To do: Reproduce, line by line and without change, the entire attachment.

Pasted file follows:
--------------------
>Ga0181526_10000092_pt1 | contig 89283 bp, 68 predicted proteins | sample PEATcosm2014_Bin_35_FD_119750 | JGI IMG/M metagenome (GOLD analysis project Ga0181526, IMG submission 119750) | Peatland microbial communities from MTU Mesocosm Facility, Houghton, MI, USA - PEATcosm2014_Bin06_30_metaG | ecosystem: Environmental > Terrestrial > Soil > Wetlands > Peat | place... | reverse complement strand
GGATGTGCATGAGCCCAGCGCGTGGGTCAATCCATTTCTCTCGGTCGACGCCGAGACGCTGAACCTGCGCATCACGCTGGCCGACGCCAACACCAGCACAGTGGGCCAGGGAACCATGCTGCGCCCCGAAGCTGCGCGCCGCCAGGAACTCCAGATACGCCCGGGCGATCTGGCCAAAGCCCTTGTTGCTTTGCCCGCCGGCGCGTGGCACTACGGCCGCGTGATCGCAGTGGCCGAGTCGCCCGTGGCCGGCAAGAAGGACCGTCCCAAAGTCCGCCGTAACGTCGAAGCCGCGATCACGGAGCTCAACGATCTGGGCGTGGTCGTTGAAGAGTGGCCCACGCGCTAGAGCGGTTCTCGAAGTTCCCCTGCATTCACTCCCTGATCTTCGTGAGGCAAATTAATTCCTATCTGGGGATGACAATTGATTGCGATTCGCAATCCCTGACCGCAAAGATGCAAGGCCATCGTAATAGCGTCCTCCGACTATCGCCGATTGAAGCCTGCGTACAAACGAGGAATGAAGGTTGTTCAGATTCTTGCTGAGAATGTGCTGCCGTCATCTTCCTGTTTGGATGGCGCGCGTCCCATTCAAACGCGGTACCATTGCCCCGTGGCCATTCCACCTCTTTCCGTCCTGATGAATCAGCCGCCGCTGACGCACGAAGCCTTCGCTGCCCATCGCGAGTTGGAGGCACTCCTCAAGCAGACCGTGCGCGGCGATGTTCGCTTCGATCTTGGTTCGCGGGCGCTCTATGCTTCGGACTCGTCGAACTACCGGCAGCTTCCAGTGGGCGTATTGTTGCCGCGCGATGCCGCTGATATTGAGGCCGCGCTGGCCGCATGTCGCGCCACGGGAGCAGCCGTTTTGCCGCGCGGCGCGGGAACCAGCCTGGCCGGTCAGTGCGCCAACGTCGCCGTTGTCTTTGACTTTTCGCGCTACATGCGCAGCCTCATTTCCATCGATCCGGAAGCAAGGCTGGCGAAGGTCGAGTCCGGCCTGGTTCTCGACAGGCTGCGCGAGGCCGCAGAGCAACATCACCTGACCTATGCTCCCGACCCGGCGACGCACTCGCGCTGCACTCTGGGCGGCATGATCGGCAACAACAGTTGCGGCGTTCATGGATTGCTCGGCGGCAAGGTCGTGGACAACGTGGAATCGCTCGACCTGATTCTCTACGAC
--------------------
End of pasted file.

>Ga0181526_10000092_pt1 | contig 89283 bp, 68 predicted proteins | sample PEATcosm2014_Bin_35_FD_119750 | JGI IMG/M metagenome (GOLD analysis project Ga0181526, IMG submission 119750) | Peatland microbial communities from MTU Mesocosm Facility, Houghton, MI, USA - PEATcosm2014_Bin06_30_metaG | ecosystem: Environmental > Terrestrial > Soil > Wetlands > Peat | place... | reverse complement strand
GGATGTGCATGAGCCCAGCGCGTGGGTCAATCCATTTCTCTCGGTCGACGCCGAGACGCTGAACCTGCGCATCACGCTGGCCGACGCCAACACCAGCACAGTGGGCCAGGGAACCATGCTGCGCCCCGAAGCTGCGCGCCGCCAGGAACTCCAGATACGCCCGGGCGATCTGGCCAAAGCCCTTGTTGCTTTGCCCGCCGGCGCGTGGCACTACGGCCGCGTGATCGCAGTGGCCGAGTCGCCCGTGGCCGGCAAGAAGGACCGTCCCAAAGTCCGCCGTAACGTCGAAGCCGCGATCACGGAGCTCAACGATCTGGGCGTGGTCGTTGAAGAGTGGCCCACGCGCTAGAGCGGTTCTCGAAGTTCCCCTGCATTCACTCCCTGATCTTCGTGAGGCAAATTAATTCCTATCTGGGGATGACAATTGATTGCGATTCGCAATCCCTGACCGCAAAGATGCAAGGCCATCGTAATAGCGTCCTCCGACTATCGCCGATTGAAGCCTGCGTACAAACGAGGAATGAAGGTTGTTCAGATTCTTGCTGAGAATGTGCTGCCGTCATCTTCCTGTTTGGATGGCGCGCGTCCCATTCAAACGCGGTACCATTGCCCCGTGGCCATTCCACCTCTTTCCGTCCTGATGAATCAGCCGCCGCTGACGCACGAAGCCTTCGCTGCCCATCGCGAGTTGGAGGCACTCCTCAAGCAGACCGTGCGCGGCGATGTTCGCTTCGATCTTGGTTCGCGGGCGCTCTATGCTTCGGACTCGTCGAACTACCGGCAGCTTCCAGTGGGCGTATTGTTGCCGCGCGATGCCGCTGATATTGAGGCCGCGCTGGCCGCATGTCGCGCCACGGGAGCAGCCGTTTTGCCGCGCGGCGCGGGAACCAGCCTGGCCGGTCAGTGCGCCAACGTCGCCGTTGTCTTTGACTTTTCGCGCTACATGCGCAGCCTCATTTCCATCGATCCGGAAGCAAGGCTGGCGAAGGTCGAGTCCGGCCTGGTTCTCGACAGGCTGCGCGAGGCCGCAGAGCAACATCACCTGACCTATGCTCCCGACCCGGCGACGCACTCGCGCTGCACTCTGGGCGGCATGATCGGCAACAACAGTTGCGGCGTTCATGGATTGCTCGGCGGCAAGGTCGTGGACAACGTGGAATCGCTCGACCTGATTCTCTACGAC